Subscriber OnlySix Nations

Gordon D’Arcy: A few new faces can push Ireland on once again

Opponents think they have Ireland’s number; Andy Farrell needs to figure out what to do next

The headlines read, “Ireland win 2024 Six Nations Championship”. What lies beneath is less relevant for those that brought about the triumph, at least for a few weeks. The Irish coaches and players could not care less about aesthetics at the moment – the most important look right now is the pictures taken with the trophy.

But they will soon start the process of digging into the details, pondering the how, what, why, where and when. The review will leave no stone unturned.

I wrote last week that Ireland had one more test and that the lessons would follow. Andy Farrell’s side passed the test, only just, and there were some anxious moments as the game reached a conclusion particularly after Scotland centre Huw Jones scored that late try; ultimately Ireland secured the result if not the performance they craved.

As the dust settles on the Six Nations, Ireland find themselves in the enviable position of having secured the silverware. The other countries are left primarily with regrets, with the exception perhaps of Italy, for whom this Six Nations is hopefully a watershed moment. The road that Gonzalo Quesada’s squad travelled offered a view of what is achievable.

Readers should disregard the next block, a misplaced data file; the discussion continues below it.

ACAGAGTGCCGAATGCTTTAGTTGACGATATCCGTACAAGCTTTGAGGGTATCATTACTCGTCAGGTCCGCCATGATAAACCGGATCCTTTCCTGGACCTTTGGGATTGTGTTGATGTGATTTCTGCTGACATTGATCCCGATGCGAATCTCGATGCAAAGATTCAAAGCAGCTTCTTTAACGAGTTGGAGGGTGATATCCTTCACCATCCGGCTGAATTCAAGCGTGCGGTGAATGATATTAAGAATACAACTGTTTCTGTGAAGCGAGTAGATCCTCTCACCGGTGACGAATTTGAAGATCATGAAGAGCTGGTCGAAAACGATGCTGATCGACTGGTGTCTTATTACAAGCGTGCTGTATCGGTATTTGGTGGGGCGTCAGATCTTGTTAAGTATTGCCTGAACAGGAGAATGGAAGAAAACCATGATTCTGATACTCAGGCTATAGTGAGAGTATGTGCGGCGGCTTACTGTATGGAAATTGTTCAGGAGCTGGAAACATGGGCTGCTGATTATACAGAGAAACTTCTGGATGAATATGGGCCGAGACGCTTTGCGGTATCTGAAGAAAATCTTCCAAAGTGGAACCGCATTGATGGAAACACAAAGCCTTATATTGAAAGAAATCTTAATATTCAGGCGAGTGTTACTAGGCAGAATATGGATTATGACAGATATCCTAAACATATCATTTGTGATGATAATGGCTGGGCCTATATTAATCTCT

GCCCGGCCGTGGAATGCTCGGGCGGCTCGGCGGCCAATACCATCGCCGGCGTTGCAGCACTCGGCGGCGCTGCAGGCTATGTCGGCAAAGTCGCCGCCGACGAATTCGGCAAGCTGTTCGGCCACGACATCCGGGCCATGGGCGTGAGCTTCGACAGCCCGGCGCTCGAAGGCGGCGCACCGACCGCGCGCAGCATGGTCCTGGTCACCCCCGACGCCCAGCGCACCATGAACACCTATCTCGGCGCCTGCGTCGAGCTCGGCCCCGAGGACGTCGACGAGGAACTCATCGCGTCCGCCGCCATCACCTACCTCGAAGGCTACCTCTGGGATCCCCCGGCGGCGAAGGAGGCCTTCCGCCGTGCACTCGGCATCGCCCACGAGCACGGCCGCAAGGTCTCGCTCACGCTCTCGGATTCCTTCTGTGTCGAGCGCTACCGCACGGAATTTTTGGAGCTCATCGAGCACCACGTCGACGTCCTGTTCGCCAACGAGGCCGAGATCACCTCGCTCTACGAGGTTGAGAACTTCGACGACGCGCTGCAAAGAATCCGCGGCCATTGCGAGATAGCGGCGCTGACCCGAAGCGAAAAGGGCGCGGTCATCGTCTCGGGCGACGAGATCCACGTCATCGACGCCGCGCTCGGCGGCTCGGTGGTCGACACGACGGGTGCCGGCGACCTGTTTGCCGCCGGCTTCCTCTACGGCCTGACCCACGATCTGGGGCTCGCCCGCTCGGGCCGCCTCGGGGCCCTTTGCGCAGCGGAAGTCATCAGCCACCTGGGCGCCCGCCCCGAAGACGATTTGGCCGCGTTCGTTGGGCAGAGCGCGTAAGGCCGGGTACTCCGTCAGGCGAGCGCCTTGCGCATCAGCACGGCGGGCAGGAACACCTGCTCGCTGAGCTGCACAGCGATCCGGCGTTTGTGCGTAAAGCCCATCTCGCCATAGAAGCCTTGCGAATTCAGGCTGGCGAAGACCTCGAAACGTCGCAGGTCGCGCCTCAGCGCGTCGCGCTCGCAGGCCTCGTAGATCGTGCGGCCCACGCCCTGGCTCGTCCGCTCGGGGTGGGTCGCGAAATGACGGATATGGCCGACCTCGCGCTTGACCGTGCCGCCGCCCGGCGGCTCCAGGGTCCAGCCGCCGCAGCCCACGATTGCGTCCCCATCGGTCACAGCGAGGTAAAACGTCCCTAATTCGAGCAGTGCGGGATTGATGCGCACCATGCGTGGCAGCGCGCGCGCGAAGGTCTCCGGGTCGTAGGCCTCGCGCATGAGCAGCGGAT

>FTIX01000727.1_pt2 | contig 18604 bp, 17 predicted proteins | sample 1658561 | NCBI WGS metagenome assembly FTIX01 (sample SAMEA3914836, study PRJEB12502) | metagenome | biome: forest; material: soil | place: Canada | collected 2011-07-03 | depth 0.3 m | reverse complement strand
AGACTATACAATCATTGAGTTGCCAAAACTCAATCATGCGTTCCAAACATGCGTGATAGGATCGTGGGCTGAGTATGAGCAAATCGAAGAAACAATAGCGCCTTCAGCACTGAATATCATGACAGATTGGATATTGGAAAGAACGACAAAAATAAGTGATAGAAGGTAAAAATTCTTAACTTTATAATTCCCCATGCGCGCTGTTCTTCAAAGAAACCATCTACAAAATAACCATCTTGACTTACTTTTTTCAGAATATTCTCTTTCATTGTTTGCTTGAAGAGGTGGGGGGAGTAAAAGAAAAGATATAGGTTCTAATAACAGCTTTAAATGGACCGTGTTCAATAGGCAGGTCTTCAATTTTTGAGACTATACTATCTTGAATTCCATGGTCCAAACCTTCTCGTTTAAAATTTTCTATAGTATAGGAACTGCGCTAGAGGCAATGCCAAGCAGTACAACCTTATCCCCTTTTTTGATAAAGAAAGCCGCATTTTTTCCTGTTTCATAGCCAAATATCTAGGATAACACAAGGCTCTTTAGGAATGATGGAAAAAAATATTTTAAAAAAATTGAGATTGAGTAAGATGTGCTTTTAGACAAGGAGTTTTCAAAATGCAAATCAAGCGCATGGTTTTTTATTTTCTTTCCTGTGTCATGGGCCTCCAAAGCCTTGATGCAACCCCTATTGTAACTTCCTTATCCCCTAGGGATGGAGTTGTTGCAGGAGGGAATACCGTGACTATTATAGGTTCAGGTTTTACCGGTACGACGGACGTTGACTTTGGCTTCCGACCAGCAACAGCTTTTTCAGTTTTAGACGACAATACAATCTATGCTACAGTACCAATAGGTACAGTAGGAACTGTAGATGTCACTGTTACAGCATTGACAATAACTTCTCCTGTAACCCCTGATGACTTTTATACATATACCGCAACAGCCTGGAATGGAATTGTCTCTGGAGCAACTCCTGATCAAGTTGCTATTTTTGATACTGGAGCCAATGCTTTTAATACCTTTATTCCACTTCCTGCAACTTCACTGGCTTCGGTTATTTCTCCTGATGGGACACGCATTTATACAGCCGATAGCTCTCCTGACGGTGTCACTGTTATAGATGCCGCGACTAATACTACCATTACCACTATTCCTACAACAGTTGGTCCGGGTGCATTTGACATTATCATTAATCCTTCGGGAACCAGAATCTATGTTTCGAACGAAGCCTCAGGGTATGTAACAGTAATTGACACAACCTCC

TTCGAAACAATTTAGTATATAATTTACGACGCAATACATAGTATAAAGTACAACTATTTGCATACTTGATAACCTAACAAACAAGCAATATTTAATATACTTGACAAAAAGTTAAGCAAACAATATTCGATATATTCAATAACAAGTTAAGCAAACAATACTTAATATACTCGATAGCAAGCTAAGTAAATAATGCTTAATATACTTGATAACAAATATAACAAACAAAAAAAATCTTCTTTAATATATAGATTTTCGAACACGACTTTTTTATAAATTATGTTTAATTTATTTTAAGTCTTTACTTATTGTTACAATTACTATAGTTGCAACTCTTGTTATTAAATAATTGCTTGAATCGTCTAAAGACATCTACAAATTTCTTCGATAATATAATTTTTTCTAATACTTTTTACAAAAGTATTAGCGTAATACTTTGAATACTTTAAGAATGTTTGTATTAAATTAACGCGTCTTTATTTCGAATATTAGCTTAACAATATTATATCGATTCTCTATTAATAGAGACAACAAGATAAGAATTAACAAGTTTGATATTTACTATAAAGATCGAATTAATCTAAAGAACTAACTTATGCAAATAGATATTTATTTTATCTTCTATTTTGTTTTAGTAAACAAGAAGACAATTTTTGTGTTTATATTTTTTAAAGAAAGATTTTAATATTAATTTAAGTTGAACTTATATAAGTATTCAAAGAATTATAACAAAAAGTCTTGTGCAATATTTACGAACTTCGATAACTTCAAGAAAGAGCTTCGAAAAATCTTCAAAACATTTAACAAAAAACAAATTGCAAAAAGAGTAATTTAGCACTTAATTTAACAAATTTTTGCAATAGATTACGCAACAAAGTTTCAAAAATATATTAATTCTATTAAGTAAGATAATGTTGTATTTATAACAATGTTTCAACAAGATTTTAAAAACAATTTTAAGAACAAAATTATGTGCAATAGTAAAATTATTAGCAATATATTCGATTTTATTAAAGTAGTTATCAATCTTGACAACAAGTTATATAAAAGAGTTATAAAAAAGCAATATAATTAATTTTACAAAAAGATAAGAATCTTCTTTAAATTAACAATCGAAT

Wins over Scotland and Wales and a draw with France, which would have been even better but for the place-kick fiasco, offer something tangible upon which to build. France would love to have several matches over again; they lost to Ireland, but they would also have fallen to Scotland and Italy but for some outrageous good fortune.

Fabien Galthié’s side played better as the tournament progressed, so too England, the only team to beat Ireland and who came within a whisker of another momentous win against France in Lyons. In contrast, Ireland started the Six Nations brilliantly with that superb victory in Marseilles and, even though they kept winning until the Twickenham setback, there was a touch of a team running out of steam.

It’s to their credit that they found the wherewithal to keep going but it must be acknowledged that they’ll be happy there isn’t another game next weekend. Farrell and his coaches will get a chance to assess, digest and reflect on the Six Nations campaign.

The analysis will be forensic, as it should be. There are questions to be answered. Why did the initial momentum generated subside to a point that left them vulnerable in the last two matches? Was there anything internally that they could have done better or refined or have teams figured out Ireland’s attack?

Those issues or areas that require improvement ultimately didn’t cost Ireland in terms of the outright success, and now the coaching group can take the time to find a genuine fix rather than a patch, which is what usually happens during a tournament.

There are cycles to every team, in personnel and playbook. Cast your mind back to the 2018/2019 season where Ireland adopted a possession-based game that yielded multiple wins against New Zealand.